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PHP is a widely-used server-side scripting language especially suited for web development, powering tens of millions of sites from Facebook to personal WordPress blogs. PHP is often paired with the MySQL relational database, but includes support for most other mainstream databases. By utilizing different Server APIs, PHP can work on many different web servers as a server-side scripting language.

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Originally, this post was published on Monitis Blog, you can check it here.



In business circles, we sometimes hear that today is the “age of the customer.” And so it is. Thanks to the enormous advances over the past few years in consumer technologies such as mobile and social media, customers are the ones who “shop with their voice” so to speak. The world of blog, forums, and numerous other social media channels over the past decade have provided consumers with unheard of power to determine their choice of products, brands, and services. Because of this power customer expectations have also gone through the roof. Continuing advances in technology, along with the “consumerization of IT,” has meant that companies are now expected to offer real-time, 24/7 service to meet the demands of mobile savvy customers.

 

Today, it’s all about meeting the customer needs and getting them to buy your products. And in order to do so, companies need to ensure their applications and websites are in tip-top shape. Customers simply will not have any patience for a website or application that is error prone or buggy or one that takes forever to load. This is why website performance and application monitoring is so central to your business strategy.

 

We talk about this subject a lot because it’s really so critical to the bottom-line of a business. And it’s even becoming more incumbent today as the demands of new technologies like the Internet of Things and wearables mean that customers are interacting with companies and their products through more endpoints than ever before. All of these channels require performance monitoring to ensure that things run as efficiently and optimally as possible. At the end of the day, web performance is really about keeping the customers happy.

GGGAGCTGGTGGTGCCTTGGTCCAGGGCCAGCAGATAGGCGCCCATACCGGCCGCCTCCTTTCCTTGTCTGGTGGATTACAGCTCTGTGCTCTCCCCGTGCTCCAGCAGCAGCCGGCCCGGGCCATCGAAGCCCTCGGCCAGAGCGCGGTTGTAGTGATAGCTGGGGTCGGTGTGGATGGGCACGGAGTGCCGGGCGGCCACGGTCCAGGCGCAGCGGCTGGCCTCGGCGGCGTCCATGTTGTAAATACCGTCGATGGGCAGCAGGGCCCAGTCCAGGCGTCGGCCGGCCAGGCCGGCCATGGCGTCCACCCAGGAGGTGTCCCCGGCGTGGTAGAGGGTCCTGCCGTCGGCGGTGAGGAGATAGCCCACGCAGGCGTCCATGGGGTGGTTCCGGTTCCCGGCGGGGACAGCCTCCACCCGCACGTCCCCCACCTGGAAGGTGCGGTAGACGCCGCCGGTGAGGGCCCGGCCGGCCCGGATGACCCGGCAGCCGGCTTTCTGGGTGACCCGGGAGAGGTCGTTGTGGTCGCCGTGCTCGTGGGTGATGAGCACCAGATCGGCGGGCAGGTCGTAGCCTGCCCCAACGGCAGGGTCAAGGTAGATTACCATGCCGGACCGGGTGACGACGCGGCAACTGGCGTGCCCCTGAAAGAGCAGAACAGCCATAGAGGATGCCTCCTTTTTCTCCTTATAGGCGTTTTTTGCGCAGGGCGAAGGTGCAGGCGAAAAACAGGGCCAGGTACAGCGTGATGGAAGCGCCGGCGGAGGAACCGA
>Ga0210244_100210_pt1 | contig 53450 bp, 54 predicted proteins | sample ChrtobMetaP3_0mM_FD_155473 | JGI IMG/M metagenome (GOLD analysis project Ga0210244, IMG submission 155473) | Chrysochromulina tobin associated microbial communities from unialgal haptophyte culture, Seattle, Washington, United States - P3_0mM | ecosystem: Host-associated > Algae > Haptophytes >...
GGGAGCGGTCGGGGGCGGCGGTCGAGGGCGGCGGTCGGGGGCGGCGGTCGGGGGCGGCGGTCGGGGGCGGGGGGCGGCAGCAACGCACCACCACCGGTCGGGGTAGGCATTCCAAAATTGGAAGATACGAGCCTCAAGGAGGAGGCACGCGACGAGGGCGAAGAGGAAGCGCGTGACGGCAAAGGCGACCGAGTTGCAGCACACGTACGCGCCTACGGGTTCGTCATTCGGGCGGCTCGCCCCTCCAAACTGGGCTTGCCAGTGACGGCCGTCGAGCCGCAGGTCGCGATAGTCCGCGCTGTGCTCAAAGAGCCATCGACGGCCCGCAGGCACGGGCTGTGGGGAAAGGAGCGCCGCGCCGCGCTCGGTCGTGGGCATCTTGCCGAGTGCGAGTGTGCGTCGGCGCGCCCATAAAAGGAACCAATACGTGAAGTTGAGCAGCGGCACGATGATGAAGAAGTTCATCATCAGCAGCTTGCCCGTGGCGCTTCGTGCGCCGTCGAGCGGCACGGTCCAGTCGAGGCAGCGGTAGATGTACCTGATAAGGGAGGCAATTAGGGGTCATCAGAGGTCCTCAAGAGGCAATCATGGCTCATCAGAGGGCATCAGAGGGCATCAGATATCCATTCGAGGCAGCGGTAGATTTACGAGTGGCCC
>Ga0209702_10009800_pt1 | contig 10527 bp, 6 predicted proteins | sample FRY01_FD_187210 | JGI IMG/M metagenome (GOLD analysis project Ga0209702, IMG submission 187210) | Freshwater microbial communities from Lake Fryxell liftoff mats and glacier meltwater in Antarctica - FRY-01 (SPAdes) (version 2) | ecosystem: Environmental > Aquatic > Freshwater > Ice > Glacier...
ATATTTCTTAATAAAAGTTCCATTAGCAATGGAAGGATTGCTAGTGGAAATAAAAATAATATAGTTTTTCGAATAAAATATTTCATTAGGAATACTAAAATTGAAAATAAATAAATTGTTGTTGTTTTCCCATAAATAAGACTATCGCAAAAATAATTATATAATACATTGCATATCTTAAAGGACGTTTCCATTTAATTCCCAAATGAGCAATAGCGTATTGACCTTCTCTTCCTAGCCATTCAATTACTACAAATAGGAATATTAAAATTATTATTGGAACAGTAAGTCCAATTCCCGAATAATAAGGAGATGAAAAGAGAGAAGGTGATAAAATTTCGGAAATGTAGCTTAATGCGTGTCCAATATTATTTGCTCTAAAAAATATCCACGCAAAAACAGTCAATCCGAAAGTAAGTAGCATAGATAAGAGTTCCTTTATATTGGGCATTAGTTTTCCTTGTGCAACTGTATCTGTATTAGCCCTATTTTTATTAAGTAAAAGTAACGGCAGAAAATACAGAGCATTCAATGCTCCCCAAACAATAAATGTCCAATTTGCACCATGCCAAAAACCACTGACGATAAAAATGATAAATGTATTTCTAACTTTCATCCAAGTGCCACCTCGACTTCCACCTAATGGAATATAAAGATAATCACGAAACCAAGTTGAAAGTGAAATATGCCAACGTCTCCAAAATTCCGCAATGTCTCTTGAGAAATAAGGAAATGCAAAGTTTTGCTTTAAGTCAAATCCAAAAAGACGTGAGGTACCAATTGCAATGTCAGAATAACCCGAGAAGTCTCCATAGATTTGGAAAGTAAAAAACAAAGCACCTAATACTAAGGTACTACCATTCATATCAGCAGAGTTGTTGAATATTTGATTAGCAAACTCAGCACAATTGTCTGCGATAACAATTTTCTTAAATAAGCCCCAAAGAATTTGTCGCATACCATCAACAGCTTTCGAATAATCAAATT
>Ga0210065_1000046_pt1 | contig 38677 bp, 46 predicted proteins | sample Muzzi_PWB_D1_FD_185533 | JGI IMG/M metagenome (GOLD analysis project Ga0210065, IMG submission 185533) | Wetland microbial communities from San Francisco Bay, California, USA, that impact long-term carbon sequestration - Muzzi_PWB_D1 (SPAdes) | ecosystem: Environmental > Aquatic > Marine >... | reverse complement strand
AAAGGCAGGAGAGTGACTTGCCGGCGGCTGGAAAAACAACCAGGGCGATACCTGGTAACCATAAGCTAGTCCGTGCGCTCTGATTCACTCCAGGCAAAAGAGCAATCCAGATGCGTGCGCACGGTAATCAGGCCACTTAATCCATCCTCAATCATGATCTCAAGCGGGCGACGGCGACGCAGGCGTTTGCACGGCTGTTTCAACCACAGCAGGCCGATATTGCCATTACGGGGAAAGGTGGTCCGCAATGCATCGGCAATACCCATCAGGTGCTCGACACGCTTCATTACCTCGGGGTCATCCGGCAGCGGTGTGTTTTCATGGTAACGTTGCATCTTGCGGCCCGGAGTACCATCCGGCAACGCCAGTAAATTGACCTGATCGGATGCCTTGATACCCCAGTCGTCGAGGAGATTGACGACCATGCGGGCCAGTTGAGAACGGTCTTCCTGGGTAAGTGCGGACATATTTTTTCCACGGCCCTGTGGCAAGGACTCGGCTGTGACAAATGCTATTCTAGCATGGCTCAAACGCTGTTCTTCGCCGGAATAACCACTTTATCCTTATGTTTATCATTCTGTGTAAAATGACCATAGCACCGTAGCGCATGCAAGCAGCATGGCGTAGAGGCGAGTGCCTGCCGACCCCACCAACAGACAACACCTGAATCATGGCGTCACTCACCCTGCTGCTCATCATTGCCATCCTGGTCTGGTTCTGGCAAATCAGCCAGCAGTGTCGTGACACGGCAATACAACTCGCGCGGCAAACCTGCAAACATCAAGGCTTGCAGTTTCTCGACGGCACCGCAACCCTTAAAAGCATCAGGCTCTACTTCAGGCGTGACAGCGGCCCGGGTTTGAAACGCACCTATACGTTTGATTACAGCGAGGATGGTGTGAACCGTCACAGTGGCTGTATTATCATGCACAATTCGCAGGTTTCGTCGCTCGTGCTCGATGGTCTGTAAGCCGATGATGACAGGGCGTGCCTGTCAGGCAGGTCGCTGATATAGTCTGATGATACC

In what follows, we want to do a reality check by discussing 7 “sure fire” ways to improve your web performance and make sure your customers keep coming back. After all, your business ROI really depends on it!

 

1. Keep Things Fast!

 

Research shows a clear relationship between web load speed and customer conversions. The faster a page loads the more likely customers will be to visit and do business on your site. The inverse is also true. The slower a page the less likely customers will be willing to wait around and engage with your brand. While this seems fairly straightforward, it’s surprising how few business owners really get the importance of website performance and the role it plays in their business strategy. It might be nice to have a trendy looking website, but if it takes 10 seconds to load visitors won’t hang around long enough to appreciate all the bells and whistles anyway.

 

 

2. Make Your Central Message Crystal Clear

 

From the moment visitors hit your page you want to give them a clear reason for why they should stick around. To do this you need to deliver your central message as quickly, clearly, and convincingly as possible. Don’t make your home page so convoluted that folks don’t know what action to take. Use large font, go generous on the content, and create clear pathways to the channels they need to purchase your product . . . period, end of story.